Tag Archives: literature

Banned Books Week 2021

This week begins the annual “Banned Books Week” which lasts through October 2.  The yearly event is sponsored by the American Library Association and promotes literacy, free speech and a free press.  It’s the regular battle against the self-styled, self-appointed overlords of what is supposedly proper and improper for everyone to see and read.  I’ve always believed this should be a year-long event, as free speech and free press are under constant threat – not just in, but in totalitarian regimes, like North Korea, but even in open societies, such as the United States.

Keep writing and keep fighting!

The ALA Office for Intellectual Freedom tracked 156 challenges to library, school, and university materials and services in 2020.  A total of 273 books were targeted for removal, but here is a list of the most challenged, along with the reasons cited for censoring the books.  Some are familiar classics, while others are new arrivals.

George by Alex Gino
Reasons: Challenged, banned, and restricted for LGBTQIA+ content, conflicting with a religious viewpoint, and not reflecting “the values of our community”

Stamped: Racism, Antiracism, and You by Ibram X. Kendi and Jason Reynolds
Reasons: Banned and challenged because of author’s public statements, and because of claims that the book contains “selective storytelling incidents” and does not encompass racism against all people

All American Boys by Jason Reynolds and Brendan Kiely
Reasons: Banned and challenged for profanity, drug use, and alcoholism, and because it was thought to promote anti-police views, contain divisive topics, and be “too much of a sensitive matter right now”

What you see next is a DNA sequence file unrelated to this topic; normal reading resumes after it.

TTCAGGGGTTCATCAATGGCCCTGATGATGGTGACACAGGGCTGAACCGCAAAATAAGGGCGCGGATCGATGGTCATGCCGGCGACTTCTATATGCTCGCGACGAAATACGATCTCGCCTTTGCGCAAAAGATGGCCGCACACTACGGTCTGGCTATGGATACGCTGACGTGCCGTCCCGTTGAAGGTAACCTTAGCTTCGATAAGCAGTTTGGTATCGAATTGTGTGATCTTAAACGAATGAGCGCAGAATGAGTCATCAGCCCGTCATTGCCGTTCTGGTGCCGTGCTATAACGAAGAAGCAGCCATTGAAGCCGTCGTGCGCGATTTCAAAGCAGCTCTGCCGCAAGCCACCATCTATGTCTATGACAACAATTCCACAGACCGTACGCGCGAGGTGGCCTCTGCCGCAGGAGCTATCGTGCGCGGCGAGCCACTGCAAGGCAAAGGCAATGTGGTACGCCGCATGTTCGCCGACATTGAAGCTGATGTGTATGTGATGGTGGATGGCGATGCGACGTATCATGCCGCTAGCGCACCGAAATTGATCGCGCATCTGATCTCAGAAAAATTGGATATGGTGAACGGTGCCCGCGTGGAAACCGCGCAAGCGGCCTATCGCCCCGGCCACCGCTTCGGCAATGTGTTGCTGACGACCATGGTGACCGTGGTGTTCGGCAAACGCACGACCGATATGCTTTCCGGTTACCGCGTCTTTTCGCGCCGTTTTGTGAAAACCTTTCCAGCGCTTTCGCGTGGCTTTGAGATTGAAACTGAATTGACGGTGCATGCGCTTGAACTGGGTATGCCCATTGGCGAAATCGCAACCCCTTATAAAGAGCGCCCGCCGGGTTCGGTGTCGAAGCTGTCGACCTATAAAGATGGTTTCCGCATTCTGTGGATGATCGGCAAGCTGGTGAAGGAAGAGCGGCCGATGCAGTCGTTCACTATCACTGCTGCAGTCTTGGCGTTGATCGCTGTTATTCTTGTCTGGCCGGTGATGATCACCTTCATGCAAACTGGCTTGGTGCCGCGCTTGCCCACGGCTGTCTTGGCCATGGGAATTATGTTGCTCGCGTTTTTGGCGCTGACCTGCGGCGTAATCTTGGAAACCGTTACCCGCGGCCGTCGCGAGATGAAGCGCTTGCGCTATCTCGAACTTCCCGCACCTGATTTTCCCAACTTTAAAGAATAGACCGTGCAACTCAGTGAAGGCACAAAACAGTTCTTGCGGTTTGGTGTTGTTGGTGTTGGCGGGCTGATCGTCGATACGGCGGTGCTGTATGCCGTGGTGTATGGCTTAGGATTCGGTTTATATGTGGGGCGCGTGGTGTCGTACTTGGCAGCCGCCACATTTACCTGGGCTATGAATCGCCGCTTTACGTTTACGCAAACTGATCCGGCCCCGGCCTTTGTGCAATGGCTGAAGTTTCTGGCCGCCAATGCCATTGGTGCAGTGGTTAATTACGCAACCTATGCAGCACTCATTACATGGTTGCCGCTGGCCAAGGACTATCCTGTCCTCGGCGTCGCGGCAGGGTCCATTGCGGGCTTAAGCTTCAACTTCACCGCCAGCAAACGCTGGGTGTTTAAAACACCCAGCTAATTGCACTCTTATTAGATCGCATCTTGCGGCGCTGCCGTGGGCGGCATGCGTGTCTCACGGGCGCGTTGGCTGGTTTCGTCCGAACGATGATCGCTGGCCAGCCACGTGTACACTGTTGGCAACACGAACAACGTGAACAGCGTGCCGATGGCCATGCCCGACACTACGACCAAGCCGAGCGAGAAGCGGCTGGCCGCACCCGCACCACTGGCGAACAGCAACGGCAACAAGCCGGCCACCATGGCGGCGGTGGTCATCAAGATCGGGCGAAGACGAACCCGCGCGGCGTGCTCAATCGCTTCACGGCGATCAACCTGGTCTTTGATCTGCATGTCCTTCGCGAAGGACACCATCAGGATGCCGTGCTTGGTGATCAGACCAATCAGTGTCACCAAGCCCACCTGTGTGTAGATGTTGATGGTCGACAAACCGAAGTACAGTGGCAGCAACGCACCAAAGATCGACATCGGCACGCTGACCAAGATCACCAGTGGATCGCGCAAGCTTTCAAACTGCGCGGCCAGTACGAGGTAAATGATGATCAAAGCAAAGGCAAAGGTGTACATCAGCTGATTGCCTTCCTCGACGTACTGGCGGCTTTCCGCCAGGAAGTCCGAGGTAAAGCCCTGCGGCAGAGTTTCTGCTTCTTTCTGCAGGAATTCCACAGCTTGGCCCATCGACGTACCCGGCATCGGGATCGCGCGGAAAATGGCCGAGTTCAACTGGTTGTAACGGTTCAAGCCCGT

Speak by Laurie Halse Anderson
Reasons: Banned, challenged, and restricted because it was thought to contain a political viewpoint and it was claimed to be biased against male students, and for the novel’s inclusion of rape and profanity

The Absolutely True Diary of a Part-Time Indian by Sherman Alexie
Reasons: Banned and challenged for profanity, sexual references, and allegations of sexual misconduct by the author

Something Happened in Our Town: A Child’s Story About Racial Injustice by Marianne Celano, Marietta Collins, and Ann Hazzard, illustrated by Jennifer Zivoin
Reasons: Challenged for “divisive language” and because it was thought to promote anti-police views

To Kill a Mockingbird by Harper Lee
Reasons: Banned and challenged for racial slurs and their negative effect on students, featuring a “white savior” character, and its perception of the Black experience

Of Mice and Men by John Steinbeck
Reasons: Banned and challenged for racial slurs and racist stereotypes, and their negative effect on students

The Bluest Eye by Toni Morrison
Reasons: Banned and challenged because it was considered sexually explicit and depicts child sexual abuse

The Hate U Give by Angie Thomas
Reasons: Challenged for profanity, and it was thought to promote an anti-police message